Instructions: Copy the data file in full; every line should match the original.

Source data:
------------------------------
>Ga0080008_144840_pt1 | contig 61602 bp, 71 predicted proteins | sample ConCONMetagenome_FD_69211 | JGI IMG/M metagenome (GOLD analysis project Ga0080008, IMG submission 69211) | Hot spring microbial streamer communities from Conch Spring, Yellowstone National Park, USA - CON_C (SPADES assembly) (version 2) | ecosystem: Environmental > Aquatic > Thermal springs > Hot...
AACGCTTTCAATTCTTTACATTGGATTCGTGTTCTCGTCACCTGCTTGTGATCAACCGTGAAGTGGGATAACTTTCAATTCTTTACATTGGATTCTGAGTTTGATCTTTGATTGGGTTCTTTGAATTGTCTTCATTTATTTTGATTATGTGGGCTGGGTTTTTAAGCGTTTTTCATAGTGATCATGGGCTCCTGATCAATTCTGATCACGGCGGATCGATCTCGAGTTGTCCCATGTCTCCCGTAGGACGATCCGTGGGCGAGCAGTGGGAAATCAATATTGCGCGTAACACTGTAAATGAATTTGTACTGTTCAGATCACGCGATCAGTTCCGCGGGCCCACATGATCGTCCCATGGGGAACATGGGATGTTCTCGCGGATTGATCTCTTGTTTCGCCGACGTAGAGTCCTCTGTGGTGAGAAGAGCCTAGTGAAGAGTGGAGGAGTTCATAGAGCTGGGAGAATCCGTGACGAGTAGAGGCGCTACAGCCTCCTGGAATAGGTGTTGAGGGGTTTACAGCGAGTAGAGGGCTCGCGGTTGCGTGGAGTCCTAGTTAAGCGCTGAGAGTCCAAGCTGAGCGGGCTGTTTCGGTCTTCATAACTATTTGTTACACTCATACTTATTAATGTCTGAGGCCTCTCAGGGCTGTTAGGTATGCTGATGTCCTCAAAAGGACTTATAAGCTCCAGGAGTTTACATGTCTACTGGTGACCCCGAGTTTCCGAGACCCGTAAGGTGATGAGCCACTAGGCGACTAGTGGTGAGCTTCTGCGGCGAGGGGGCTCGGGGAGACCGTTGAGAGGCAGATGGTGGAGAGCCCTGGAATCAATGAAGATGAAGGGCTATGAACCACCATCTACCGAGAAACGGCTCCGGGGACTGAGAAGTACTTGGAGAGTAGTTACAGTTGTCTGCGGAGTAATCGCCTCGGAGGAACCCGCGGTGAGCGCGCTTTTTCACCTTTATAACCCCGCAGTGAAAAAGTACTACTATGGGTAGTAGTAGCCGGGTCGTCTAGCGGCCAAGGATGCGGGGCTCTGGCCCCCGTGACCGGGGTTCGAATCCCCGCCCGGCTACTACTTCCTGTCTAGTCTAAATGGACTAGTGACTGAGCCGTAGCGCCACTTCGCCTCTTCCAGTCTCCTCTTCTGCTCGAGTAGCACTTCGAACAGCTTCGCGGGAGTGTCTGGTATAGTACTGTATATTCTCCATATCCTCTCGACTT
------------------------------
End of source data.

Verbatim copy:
>Ga0080008_144840_pt1 | contig 61602 bp, 71 predicted proteins | sample ConCONMetagenome_FD_69211 | JGI IMG/M metagenome (GOLD analysis project Ga0080008, IMG submission 69211) | Hot spring microbial streamer communities from Conch Spring, Yellowstone National Park, USA - CON_C (SPADES assembly) (version 2) | ecosystem: Environmental > Aquatic > Thermal springs > Hot...
AACGCTTTCAATTCTTTACATTGGATTCGTGTTCTCGTCACCTGCTTGTGATCAACCGTGAAGTGGGATAACTTTCAATTCTTTACATTGGATTCTGAGTTTGATCTTTGATTGGGTTCTTTGAATTGTCTTCATTTATTTTGATTATGTGGGCTGGGTTTTTAAGCGTTTTTCATAGTGATCATGGGCTCCTGATCAATTCTGATCACGGCGGATCGATCTCGAGTTGTCCCATGTCTCCCGTAGGACGATCCGTGGGCGAGCAGTGGGAAATCAATATTGCGCGTAACACTGTAAATGAATTTGTACTGTTCAGATCACGCGATCAGTTCCGCGGGCCCACATGATCGTCCCATGGGGAACATGGGATGTTCTCGCGGATTGATCTCTTGTTTCGCCGACGTAGAGTCCTCTGTGGTGAGAAGAGCCTAGTGAAGAGTGGAGGAGTTCATAGAGCTGGGAGAATCCGTGACGAGTAGAGGCGCTACAGCCTCCTGGAATAGGTGTTGAGGGGTTTACAGCGAGTAGAGGGCTCGCGGTTGCGTGGAGTCCTAGTTAAGCGCTGAGAGTCCAAGCTGAGCGGGCTGTTTCGGTCTTCATAACTATTTGTTACACTCATACTTATTAATGTCTGAGGCCTCTCAGGGCTGTTAGGTATGCTGATGTCCTCAAAAGGACTTATAAGCTCCAGGAGTTTACATGTCTACTGGTGACCCCGAGTTTCCGAGACCCGTAAGGTGATGAGCCACTAGGCGACTAGTGGTGAGCTTCTGCGGCGAGGGGGCTCGGGGAGACCGTTGAGAGGCAGATGGTGGAGAGCCCTGGAATCAATGAAGATGAAGGGCTATGAACCACCATCTACCGAGAAACGGCTCCGGGGACTGAGAAGTACTTGGAGAGTAGTTACAGTTGTCTGCGGAGTAATCGCCTCGGAGGAACCCGCGGTGAGCGCGCTTTTTCACCTTTATAACCCCGCAGTGAAAAAGTACTACTATGGGTAGTAGTAGCCGGGTCGTCTAGCGGCCAAGGATGCGGGGCTCTGGCCCCCGTGACCGGGGTTCGAATCCCCGCCCGGCTACTACTTCCTGTCTAGTCTAAATGGACTAGTGACTGAGCCGTAGCGCCACTTCGCCTCTTCCAGTCTCCTCTTCTGCTCGAGTAGCACTTCGAACAGCTTCGCGGGAGTGTCTGGTATAGTACTGTATATTCTCCATATCCTCTCGACTT